Wednesday, October 20, 2010

Thoughts on the Most Compelling Proposed Planetary Mission

At the moment, news for future planetary missions is scarce as the U.S. waits for the results of the Decadal Survey.  (Other nations continue their own planning cycles, but news is scarce there, too.)  The Decadal Survey has published a list of 25 missions it is considering for the next decade.  I thought that I would take the next few blog entries to pick the five missions from that list that I find most compelling.  I'm under no illusion that I will persuade anyone (especially anyone who influences government spending).  However, I find a well argued (and I hope these will be) argument to help me form my own opinions.  Please provide your opinions, too, in the comments.

There are many ways to decide on what would be a compelling mission.  One would be on the vicarious thrill of exploration.  On this basis, I would favor missions such as the Venus SAGE lander, the AVIATR Titan plane, and the Argo Neptune-Triton-KBO mission.  (All would also provide great science.)  However, nations chose to fund these expensive mission primarily on their scientific return.  So I have taken that as my criteria.  Which set of missions would most fundamentally advance our understanding of the solar system?

A recent paper in the scientific journal Astrobiology, New Priorities in the Robotic Exploration of Mars: The Case for In Situ Search for Extant Life (subscription or purchase required), has got me rethinking the priority for a Mars sample return.  Mars has been the major focus of NASA's planetary program for the last 15 years.  With the recent cooperative agreement, it has also become a major focus for ESA.  Review board after review board for the last 30 years have concluded that the highest priority for Mars exploration is to return samples to Earth (see, for example, the 2003 Decadal Survey report).  The mission has been recommended for flight at the earliest opportunity, but NASA's budgets have never permitted the mission to begin development.

There have been scientists who recommend a slower approach.  Mars is highly diverse and we have explored its surface in only six places, and landing safety concerns limited our choice of places to explore.  Samples of past or present life are likely to be hard to find.  Instead of rushing to a sample return, these scientists argue, fly a number of landed missions, probably most of them rovers, to find the best place to return a sample.  This, in a nutshell, is the argument the authors make in the New Priorities in the Robotic Exploration of Mars paper.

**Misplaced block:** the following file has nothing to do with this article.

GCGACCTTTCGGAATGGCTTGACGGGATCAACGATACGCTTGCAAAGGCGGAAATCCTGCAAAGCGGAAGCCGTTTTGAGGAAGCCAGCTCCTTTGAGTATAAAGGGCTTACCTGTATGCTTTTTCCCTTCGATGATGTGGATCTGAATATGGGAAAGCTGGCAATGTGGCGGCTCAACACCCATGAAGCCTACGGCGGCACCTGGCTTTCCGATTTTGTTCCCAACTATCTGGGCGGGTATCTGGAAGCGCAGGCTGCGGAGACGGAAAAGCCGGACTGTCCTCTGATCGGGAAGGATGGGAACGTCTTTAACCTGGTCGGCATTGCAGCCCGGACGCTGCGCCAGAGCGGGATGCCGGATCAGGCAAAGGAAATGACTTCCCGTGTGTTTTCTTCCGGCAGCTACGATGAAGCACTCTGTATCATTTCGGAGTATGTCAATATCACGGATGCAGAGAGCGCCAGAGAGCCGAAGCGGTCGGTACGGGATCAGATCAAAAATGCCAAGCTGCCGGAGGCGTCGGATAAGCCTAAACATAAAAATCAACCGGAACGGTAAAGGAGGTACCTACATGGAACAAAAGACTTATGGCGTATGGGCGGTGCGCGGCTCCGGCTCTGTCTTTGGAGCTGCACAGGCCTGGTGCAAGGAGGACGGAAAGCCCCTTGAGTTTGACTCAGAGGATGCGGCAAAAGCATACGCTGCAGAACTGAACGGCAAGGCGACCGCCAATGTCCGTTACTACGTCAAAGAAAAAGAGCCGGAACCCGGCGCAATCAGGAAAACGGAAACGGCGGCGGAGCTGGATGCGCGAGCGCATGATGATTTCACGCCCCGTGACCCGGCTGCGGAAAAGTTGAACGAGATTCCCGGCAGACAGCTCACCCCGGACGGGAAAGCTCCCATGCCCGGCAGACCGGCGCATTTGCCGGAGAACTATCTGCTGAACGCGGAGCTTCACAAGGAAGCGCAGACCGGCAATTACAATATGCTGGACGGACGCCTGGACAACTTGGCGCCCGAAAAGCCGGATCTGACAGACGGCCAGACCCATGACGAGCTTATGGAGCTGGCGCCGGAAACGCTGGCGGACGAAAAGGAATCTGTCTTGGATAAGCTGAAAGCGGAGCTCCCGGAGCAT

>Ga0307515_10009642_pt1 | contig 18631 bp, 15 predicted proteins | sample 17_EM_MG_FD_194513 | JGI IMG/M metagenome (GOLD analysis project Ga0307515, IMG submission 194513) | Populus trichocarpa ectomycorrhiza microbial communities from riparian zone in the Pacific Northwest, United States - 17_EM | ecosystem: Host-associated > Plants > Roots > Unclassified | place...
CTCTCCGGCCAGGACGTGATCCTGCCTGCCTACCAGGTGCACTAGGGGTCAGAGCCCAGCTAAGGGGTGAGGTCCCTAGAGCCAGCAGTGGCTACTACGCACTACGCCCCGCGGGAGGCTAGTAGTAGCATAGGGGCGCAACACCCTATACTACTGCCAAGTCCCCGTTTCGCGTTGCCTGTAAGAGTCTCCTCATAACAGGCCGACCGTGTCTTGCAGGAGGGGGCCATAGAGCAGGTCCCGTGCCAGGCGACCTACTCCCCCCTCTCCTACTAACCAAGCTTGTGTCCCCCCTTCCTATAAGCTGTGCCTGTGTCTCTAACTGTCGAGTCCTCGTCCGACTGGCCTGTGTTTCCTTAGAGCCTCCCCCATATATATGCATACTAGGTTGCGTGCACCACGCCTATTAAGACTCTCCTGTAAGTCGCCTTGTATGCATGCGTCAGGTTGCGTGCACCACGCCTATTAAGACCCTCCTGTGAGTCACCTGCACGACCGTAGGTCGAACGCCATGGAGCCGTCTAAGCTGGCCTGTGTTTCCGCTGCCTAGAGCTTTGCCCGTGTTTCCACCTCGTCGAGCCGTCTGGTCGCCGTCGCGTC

At least based on presentations at meetings and the roadmap adopted by the Mars science community (principally through MEPAG), this appears to be a minority view.  Most of the community apparently has decided that we know enough about Mars to pick a very interesting site.  The samples returned from that site when analyzed with Earth-based instruments (most of which would be larger than the rover collecting the sample and some of which would be larger than the launch vehicle -- size and power counts for sophisticated study at the scale of individual rock grains) would greatly deepen our understanding of the early history of terrestrial planets.  Only Mars preserves that early history on a body that had both a significant atmosphere and liquid water.

Long term readers of this blog know that I am a skeptic on Mars sample return.  Not because I don't think the science is absolutely compelling -- it is -- but rather because I doubt that Congress will fund a $6B+ program for robotic exploration.  I've come to reevaluate that position, though.  Congress has funded the James Webb Space Telescope to the tune of over $5B  (but at the cost of the astronomy program foregoing many other missions).  Also, events seem to make this the time to move forward:

  • Fifteen years of missions by NASA and ESA to Mars have revolutionized our understanding of the Red Planet.  We may not be able to pick THE most compelling site on Mars, but we can pick A (and actually several) very compelling sites.
  • JPL has developed for the Mars Science Laboratory the entry, landing, and roving technology essential to carry out this type of mission.  (Of course, it also hasn't been flight tested...)  If NASA does not continue a program to use this technology, the key engineers will move on to other projects.  As it is, waiting seven years between the launch of MSL and the proposed Max-C sample caching rover is stretching the period over which teams can be kept together.
  • The opportunity to fly the caching rover with the ExoMars in 2018 rover is unique.  ExoMars can allow samples to be collected from up to two meters below the surface while Max-C collects samples at the surface.  This could greatly enhance the value of the returned samples.
  • ESA has agreed to partner with NASA on a sample return (exact roles and funding levels to be determined).  This offers an opportunity to share costs that may not come again.

So, I have come to decide that moving towards a Mars sample return with the 2018 Max-C rover/ExoMars mission is the most compelling mission to me on the list of missions under consideration by the Decadal Survey.  This mission depends on an orbiter being launched by 2016 to act as a communications relay; the Mars Trace Gas Orbiter is currently slotted for this role.  Together, the two missions would cost NASA probably $3B, perhaps as much as $4B with inflation and cost overruns (ESA would also make a substantial contribution for the orbiter and the ExoMars rover).  This would represent a quarter to a third the expected NASA planetary mission funding for the next decade.